March 15, 2013

Pope Francis breaks with tradition, style and formality

The clear message: He's different from Benedict

By NICOLE WINFIELD The Associated Press

(Continued from page 2)

Pope Francis
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Pope Francis waves from the steps of the Santa Maria Maggiore Basilica in Rome Thursday. At left is Cardinal Santos Abril of Spain and, right, Cardinal Agostino Vallini, Vicar General of Rome.


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In this photo provided by the Vatican newspaper L'Osservatore Romano, Pope Francis, center, flanked at left by Cardinal Agostino Vallino, and at right by Cardinal Santos Abril y Castello, walks inside St. Mary Major Basilica, in Rome on Thursday. Pope Francis prayed at Rome's main basilica dedicated to the Virgin Mary a day after cardinals elected him the 26th pope.

The Associated Press

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The priests had been doing social work in poor areas of the capital, a suspect activity at the time, and Yorio later accused Bergoglio of in effect cooperating with the authorities by not publicly endorsing their work. However, in a biography by an Argentine journalist, Sergio Rubin, Bergoglio denied the allegation and described how he had worked behind the scenes to save the two men from being killed.

In 2010, Bergoglio testified before a special tribunal investigating the killings and detentions of that era, denying that he had anything to do with the arrest of the two priests. An attorney for the tribunal subsequently described Bergoglio as a "reluctant witness."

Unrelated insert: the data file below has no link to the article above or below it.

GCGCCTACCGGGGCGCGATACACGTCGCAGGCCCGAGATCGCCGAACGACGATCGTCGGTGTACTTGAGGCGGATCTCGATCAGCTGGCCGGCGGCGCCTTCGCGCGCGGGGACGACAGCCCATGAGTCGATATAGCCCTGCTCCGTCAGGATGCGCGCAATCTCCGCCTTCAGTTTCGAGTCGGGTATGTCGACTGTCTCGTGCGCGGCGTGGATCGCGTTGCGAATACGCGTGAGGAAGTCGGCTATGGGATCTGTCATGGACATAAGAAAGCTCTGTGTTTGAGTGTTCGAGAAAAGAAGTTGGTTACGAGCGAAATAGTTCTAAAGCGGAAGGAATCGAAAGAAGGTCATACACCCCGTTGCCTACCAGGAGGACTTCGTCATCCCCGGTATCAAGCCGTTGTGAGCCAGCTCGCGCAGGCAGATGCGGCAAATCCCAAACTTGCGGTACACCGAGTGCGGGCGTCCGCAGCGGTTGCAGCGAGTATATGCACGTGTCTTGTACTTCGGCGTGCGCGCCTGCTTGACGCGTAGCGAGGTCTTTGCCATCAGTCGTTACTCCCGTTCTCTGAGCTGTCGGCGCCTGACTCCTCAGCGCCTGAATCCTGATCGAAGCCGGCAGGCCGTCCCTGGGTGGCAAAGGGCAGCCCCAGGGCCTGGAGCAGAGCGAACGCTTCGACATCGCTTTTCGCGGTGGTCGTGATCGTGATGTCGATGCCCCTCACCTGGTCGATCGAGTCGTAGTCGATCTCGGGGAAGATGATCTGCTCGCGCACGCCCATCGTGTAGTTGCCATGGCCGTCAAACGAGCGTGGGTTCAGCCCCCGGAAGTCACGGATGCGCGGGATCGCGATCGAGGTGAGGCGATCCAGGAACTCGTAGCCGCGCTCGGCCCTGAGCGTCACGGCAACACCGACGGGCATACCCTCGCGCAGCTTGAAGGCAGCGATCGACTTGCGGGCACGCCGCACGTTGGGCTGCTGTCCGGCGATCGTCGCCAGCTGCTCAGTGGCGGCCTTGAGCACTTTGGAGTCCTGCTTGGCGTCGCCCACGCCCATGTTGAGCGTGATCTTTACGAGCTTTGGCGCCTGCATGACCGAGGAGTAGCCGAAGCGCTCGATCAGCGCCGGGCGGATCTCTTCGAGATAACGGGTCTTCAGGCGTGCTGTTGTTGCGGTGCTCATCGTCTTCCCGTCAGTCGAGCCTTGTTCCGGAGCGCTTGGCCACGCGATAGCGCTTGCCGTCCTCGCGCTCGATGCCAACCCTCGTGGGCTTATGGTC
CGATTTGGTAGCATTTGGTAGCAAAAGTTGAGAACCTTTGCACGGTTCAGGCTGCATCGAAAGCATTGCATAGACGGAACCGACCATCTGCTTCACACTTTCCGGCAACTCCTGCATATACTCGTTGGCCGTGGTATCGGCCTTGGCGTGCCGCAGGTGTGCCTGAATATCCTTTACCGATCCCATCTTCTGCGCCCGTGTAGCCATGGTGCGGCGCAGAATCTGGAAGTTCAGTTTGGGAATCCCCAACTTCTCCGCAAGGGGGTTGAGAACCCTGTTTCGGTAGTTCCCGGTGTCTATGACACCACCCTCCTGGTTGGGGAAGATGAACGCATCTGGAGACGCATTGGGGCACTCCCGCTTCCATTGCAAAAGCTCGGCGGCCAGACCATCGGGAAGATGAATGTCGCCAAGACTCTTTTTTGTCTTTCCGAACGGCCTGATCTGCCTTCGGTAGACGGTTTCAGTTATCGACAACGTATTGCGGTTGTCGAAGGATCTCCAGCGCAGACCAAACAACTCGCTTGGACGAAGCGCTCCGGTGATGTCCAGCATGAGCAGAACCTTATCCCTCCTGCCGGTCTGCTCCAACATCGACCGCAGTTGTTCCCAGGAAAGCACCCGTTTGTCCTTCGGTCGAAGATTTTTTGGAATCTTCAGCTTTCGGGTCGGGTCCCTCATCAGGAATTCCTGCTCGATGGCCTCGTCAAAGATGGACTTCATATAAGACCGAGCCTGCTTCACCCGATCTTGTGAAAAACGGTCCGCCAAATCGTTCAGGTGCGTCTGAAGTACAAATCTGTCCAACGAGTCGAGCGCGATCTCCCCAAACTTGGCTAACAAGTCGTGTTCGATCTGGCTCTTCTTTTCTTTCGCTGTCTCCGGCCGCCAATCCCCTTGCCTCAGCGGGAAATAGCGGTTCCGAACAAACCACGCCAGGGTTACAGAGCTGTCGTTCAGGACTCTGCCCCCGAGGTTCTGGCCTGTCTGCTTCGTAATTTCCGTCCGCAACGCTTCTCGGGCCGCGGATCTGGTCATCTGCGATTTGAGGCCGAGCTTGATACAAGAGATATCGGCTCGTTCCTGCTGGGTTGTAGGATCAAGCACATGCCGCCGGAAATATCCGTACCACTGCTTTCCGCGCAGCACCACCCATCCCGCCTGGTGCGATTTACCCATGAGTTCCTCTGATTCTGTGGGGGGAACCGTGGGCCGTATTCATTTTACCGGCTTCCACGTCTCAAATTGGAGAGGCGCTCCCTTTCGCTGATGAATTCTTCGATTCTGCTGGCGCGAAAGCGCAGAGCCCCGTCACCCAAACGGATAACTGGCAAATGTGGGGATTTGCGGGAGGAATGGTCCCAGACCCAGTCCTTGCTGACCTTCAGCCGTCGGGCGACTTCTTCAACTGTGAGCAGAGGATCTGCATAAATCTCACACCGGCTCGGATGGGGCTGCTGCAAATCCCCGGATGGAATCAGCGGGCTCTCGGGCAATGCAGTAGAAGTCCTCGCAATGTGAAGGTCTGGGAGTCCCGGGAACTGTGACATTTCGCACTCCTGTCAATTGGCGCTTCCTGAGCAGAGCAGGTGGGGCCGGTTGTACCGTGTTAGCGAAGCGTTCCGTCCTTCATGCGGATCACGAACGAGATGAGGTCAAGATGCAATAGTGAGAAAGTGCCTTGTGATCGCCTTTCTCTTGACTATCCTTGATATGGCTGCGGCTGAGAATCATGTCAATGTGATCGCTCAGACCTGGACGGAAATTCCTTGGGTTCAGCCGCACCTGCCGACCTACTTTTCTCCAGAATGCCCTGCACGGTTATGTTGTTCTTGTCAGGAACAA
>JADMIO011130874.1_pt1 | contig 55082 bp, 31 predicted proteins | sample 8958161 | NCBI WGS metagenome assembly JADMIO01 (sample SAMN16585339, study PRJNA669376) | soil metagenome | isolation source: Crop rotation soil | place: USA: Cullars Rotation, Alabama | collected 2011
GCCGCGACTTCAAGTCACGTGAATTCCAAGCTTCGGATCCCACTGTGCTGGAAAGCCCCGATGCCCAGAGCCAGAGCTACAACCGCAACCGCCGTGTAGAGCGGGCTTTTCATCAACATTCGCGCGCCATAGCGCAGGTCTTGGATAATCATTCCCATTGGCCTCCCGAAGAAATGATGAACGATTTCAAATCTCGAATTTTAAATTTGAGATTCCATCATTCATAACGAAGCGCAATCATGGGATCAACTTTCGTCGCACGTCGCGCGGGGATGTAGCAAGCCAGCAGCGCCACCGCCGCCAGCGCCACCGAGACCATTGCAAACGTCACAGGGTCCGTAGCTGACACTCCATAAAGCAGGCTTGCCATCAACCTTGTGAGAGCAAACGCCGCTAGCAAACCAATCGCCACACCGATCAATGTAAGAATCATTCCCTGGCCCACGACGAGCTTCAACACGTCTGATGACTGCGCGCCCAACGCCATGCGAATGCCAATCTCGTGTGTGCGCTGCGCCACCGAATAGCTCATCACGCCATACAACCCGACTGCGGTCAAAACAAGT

If nothing else, the case of the two priests hints at the general attitude of the Catholic Church in Argentina at the time. Much of the Latin American church was strongly influenced by liberation theology, a Marxist-tinged movement that called for social justice for the poor. Although many young Argentine priests were taken by the movement, it did not make as deep inroads in the country as elsewhere, and Bergoglio is said to have resisted its influence. Nor did the Catholic hierarchy in Argentina publicly resist the junta.

"What I think is clear is that the church never came out and publicly denounced the disappearances and never aligned itself with the progressive forces, as it did in Chile and El Salvador," said Iain Guest, founder and executive director of the Advocacy Project, a Washington-based nonprofit, and the author of "Behind the Disappearances: Argentina's Dirty War Against Human Rights and the United Nations." The church, he said, "was certainly not heroic in Argentina."

Las Madres de Plaza de Mayo, a group of relatives of the victims that had criticized Bergoglio for his lack of action during the dictatorship, responded enigmatically to the news of his election, issuing a one-word statement, "Amen."

But supporters of the new pope point to his backing of the canonization of three priests and two seminarians who were killed in July 1976 in the San Patricio Church of Buenos Aires, apparently on orders from the junta, as evidence of support for priestly resistance to the regime.

One of the pope's most prominent defenders is Adolfo Perez Esquivel, who won the 1980 Nobel Peace Prize for his efforts to expose the crimes of the junta. "Perhaps he didn't have the courage of other priests, but he never collaborated with the dictatorship," Perez Esquivel told Radio de la Red in Buenos Aires. "Bergoglio was no accomplice of the dictatorship. He can't be accused of that."

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Additional Photos

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In this photo provided by the Vatican newspaper L'Osservatore Romano, Pope Francis puts flowers on the altar inside St. Mary Major Basilica in Rome on Thursday.

The Associated Press

Pope Benedict XVI
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Pope Benedict XVI in 2005



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